World class comfort in extreme conditions

Two of the world’s most advanced polar expedition cruise ships feature ventilation and air conditioning systems that can be monitored and controlled from an office in the small Norwegian town of Flekkefjord.

Both vessels were purpose built by the Ulstein Verft shipyard on behalf of Lindblad Expeditions, a leading provider of expedition cruises and adventure travel.

The two cruise ships, christened ‘National Geographic Endurance’ and ‘National Geographic Resolution’ were designed for expedition cruises in the Arctic and Antarctic regions. Both vessels are based on the revolutionary X-BOW hull concept. Instead of rising with the waves and then dropping with colossal force, the X-BOW distributes the force more evenly across the hull’s surface – enabling the ship to remain more stable and use less fuel.

“These regions can often be desolate, with high winds, harsh weather conditions and big temperature fluctuations. This in turn sets tough requirements for stable ventilation and cooling systems,” says Vidar Hungnes, Ulstein’s Discipline Leader – HVAC, Production.

The engineers who designed and delivered the ventilation and air conditioning systems (HVAC – Heating, Ventilation & Air Conditioning), as well as cooling equipment and onboard storage solutions for provisions, are based at Aeron’s offices in Flekkefjord, Norway.

Proprietary control system

The engineers who designed and delivered the ventilation and air conditioning systems (HVAC – Heating, Ventilation & Air Conditioning), as well as cooling equipment and onboard storage solutions for provisions, are based at Aeron’s offices in Flekkefjord, Norway. These systems are mission critical since they are tasked with guaranteeing a good indoor climate and ensuring energy efficiency and stable operation. An automated system is dedicated to the monitoring and remote control of the systems from the onshore base.

“The way we tackle heating and cooling needs on board cruise ships is different from our approach on an offshore supply vessel. There are higher requirements in terms of overall comfort, not to mention the need for individual temperature regulation in each and every cabin. There are also common areas on board cruise ships that need to be operated in an energy efficient way,” says Fred Arve Normann, Project Manager at Aeron.

Highest class of comfort

Cruise ships bound for remote polar regions are subject to special requirements.

The ‘National Geographic Endurance’, which was delivered by the shipyard in the spring of 2020, was the first of the two sister ships fulfilling the requirements stipulated for Polar Class (5) vessels. This is the strictest comfort class set out in standards published by registrar DNV-GL. This classification entails enhanced safety and environmental requirements. If these are satisfied, the ship may enter polar regions earlier in the spring when nature is at its most beautiful. This means a great deal to an operator of Lindblad’s calibre.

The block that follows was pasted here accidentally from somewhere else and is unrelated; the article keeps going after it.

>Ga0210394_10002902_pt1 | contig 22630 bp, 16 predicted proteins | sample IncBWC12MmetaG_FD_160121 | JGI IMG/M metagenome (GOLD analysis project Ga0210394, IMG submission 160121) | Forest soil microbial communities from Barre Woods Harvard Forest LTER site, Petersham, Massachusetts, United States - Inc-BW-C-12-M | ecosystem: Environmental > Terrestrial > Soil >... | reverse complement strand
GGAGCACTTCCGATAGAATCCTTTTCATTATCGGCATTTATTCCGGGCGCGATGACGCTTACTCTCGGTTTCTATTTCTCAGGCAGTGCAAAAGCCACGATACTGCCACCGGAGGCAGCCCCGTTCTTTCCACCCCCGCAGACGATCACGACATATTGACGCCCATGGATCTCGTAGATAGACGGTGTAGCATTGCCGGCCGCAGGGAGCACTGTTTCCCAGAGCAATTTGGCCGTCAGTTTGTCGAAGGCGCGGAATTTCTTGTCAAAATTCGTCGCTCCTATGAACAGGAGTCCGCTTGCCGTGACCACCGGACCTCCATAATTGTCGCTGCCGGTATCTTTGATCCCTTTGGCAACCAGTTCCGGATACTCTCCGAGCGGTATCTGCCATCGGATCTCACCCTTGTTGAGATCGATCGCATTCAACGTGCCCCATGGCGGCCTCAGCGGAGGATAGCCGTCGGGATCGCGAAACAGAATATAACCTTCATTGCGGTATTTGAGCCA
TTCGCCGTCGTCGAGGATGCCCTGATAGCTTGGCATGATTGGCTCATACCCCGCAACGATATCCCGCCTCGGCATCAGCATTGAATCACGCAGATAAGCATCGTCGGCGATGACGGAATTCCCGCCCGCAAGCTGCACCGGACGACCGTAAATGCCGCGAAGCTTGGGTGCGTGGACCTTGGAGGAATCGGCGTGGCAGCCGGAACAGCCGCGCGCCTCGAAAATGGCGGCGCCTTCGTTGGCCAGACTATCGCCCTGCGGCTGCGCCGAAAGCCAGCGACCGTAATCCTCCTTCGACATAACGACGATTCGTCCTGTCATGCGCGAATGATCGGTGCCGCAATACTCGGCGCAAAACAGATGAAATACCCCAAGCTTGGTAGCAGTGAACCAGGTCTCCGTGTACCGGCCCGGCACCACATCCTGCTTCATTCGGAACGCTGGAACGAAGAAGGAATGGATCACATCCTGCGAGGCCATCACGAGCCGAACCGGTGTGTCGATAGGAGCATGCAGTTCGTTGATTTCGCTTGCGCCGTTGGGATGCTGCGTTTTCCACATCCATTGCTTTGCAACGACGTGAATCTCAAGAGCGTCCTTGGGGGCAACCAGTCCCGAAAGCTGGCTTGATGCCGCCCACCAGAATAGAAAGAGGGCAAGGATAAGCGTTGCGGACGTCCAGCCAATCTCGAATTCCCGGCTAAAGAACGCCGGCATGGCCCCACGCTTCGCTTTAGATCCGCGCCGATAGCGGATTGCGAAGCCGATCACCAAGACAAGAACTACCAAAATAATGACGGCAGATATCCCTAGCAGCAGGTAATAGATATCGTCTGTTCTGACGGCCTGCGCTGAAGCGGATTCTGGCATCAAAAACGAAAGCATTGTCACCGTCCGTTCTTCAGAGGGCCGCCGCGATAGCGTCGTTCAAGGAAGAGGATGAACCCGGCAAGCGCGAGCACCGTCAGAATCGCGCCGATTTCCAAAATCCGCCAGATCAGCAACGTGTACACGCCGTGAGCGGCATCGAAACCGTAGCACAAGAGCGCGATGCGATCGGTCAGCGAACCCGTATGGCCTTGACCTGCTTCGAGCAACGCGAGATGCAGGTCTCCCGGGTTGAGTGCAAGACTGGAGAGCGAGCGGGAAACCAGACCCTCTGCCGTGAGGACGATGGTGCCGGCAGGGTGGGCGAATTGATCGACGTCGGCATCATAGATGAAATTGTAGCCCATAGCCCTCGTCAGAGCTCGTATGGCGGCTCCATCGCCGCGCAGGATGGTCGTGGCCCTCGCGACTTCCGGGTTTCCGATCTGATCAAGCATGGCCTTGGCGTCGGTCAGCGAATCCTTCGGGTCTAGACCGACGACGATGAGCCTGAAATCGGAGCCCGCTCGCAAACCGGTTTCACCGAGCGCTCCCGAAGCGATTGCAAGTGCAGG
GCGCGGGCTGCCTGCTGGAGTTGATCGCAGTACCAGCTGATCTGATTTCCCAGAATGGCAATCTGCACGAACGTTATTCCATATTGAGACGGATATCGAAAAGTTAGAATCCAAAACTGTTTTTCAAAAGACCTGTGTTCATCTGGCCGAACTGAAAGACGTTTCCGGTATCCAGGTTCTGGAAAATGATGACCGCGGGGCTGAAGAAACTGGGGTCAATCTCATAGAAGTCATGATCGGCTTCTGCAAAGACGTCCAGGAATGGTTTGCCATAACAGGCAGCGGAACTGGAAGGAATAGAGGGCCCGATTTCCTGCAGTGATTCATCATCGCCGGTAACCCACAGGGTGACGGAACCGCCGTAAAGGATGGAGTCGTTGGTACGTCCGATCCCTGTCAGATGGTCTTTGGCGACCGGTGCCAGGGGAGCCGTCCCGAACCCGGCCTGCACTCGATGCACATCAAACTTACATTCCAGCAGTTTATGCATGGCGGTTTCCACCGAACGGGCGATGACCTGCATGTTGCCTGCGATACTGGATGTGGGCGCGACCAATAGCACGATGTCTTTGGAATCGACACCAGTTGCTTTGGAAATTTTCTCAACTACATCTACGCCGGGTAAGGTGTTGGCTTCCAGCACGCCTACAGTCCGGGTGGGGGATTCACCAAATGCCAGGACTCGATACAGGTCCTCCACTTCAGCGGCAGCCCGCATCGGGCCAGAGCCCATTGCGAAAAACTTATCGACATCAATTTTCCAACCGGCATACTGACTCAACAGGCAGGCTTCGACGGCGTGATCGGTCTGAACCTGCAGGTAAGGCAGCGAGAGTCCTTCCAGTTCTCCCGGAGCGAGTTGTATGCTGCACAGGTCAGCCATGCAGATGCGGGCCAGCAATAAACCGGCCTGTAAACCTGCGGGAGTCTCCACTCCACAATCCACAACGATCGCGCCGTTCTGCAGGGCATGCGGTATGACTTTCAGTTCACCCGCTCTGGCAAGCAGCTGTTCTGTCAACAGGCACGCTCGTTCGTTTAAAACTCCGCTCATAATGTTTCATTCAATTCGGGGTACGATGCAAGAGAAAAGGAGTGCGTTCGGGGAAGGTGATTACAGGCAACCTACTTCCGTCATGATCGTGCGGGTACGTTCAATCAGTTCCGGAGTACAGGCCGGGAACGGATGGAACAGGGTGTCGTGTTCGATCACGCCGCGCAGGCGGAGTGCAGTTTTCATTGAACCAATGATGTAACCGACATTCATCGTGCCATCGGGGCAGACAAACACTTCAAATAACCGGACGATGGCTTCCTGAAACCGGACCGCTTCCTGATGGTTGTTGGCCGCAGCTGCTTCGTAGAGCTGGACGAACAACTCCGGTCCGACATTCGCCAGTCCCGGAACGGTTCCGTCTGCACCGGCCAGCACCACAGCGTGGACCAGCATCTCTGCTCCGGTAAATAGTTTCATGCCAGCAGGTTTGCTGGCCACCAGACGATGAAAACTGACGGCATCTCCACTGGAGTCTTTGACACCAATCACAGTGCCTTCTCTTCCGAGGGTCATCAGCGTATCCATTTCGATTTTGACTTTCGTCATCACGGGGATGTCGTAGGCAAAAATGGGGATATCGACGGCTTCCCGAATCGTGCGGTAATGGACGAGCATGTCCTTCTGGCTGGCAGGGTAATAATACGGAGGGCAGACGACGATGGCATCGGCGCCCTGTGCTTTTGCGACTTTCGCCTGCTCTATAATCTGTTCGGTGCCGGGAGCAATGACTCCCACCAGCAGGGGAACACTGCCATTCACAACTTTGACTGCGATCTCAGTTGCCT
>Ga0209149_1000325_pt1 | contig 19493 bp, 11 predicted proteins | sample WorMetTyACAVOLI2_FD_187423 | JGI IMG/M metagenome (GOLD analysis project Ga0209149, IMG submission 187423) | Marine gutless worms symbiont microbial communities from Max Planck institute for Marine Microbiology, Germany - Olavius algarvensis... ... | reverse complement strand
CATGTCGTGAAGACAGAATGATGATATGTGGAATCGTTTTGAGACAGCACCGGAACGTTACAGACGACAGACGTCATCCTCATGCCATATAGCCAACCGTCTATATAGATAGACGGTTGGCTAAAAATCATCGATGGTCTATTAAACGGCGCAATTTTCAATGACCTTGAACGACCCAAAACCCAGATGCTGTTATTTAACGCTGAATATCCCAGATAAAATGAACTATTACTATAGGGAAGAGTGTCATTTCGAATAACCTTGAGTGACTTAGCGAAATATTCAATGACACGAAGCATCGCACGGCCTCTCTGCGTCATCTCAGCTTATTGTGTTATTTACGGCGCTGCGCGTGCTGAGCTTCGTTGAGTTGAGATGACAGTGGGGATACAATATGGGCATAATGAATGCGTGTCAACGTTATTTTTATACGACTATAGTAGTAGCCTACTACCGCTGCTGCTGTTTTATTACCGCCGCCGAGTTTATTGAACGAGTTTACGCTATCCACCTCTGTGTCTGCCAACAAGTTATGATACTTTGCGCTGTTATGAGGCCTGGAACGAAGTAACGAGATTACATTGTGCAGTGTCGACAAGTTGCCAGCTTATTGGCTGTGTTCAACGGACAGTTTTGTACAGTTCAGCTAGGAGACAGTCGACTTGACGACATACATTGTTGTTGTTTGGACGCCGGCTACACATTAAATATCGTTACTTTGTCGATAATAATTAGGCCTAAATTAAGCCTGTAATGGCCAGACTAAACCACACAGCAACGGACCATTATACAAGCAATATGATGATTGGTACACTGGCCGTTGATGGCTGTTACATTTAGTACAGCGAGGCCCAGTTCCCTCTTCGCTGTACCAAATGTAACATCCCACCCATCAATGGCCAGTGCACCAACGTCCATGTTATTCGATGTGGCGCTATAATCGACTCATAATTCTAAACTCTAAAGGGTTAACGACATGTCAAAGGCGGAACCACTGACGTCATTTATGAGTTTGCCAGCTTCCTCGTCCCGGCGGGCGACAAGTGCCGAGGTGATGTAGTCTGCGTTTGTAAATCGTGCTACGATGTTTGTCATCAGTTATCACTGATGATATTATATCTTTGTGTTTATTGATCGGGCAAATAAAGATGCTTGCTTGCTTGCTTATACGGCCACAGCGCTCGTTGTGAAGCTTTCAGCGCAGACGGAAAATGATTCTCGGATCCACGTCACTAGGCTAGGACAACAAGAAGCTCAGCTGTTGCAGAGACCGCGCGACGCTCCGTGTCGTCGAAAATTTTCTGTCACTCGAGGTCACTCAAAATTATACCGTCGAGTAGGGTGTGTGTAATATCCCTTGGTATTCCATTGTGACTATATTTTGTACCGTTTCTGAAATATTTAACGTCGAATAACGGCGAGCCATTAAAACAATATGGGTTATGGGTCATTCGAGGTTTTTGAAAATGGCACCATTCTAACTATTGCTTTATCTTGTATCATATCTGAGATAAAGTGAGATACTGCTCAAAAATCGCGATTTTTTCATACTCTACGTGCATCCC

“This comfort class has demanded a lot from the engineers who designed these vessels. The levels of assistance and integration offered are very good. The result is not only stable but well thought-through. We opted for Aeron on the basis of positive experiences with them on several previous projects,” Vidar Hungnes says.

“Should any challenges arise, these can be resolved rapidly and with the best possible outcome,” he adds.

“This comfort class has demanded a lot from the engineers who designed these vessels. The levels of assistance and integration offered are very good. The result is not only stable but well thought-through”
Vidar Hungnes, Ulstein’s Discipline Leader – HVAC, Production.

New market opportunities

Aeron has extensive experience in supplying ventilation and air conditioning systems to both the offshore and marine sectors. Following a decline in the building of new offshore vessels some years ago, the company began to explore opportunities to develop and deliver greener, more energy efficient solutions to a wider market. One of the outcomes of this was its proprietary system (the Aeron Energy Recovery System) which is extremely energy efficient. This system has been fitted in a number of battery-powered and hybrid vessels.

“Our competitive edge is that we have the expertise we need right here in house. We have our own engineers who not only design and program our solutions, but are also familiar with the levels of comfort and regulatory requirements that our customers must meet. Should there be a need for assistance, we can connect to the ship via Aeron Connect and resolve most issues from our offices. The alternative in the past was to despatch a service technician to the ship itself. This means we are now able to solve challenges quickly and efficiently,” says Fred Arve Normann.

The first ship, National Geographic Endurance (yard number 312), was handed over to its owner in March 2020. National Geographic Resolution (yard number 316) was delivered in 2021.

Ventilasjon- og kjølesystemene er driftskritiske fordi de skal sikre et godt inneklima og sørge for en energieffektiv og stabil drift. Det er levert et omfattende egenutviklet automasjonssystem med overvåking og fjernstyring fra land.

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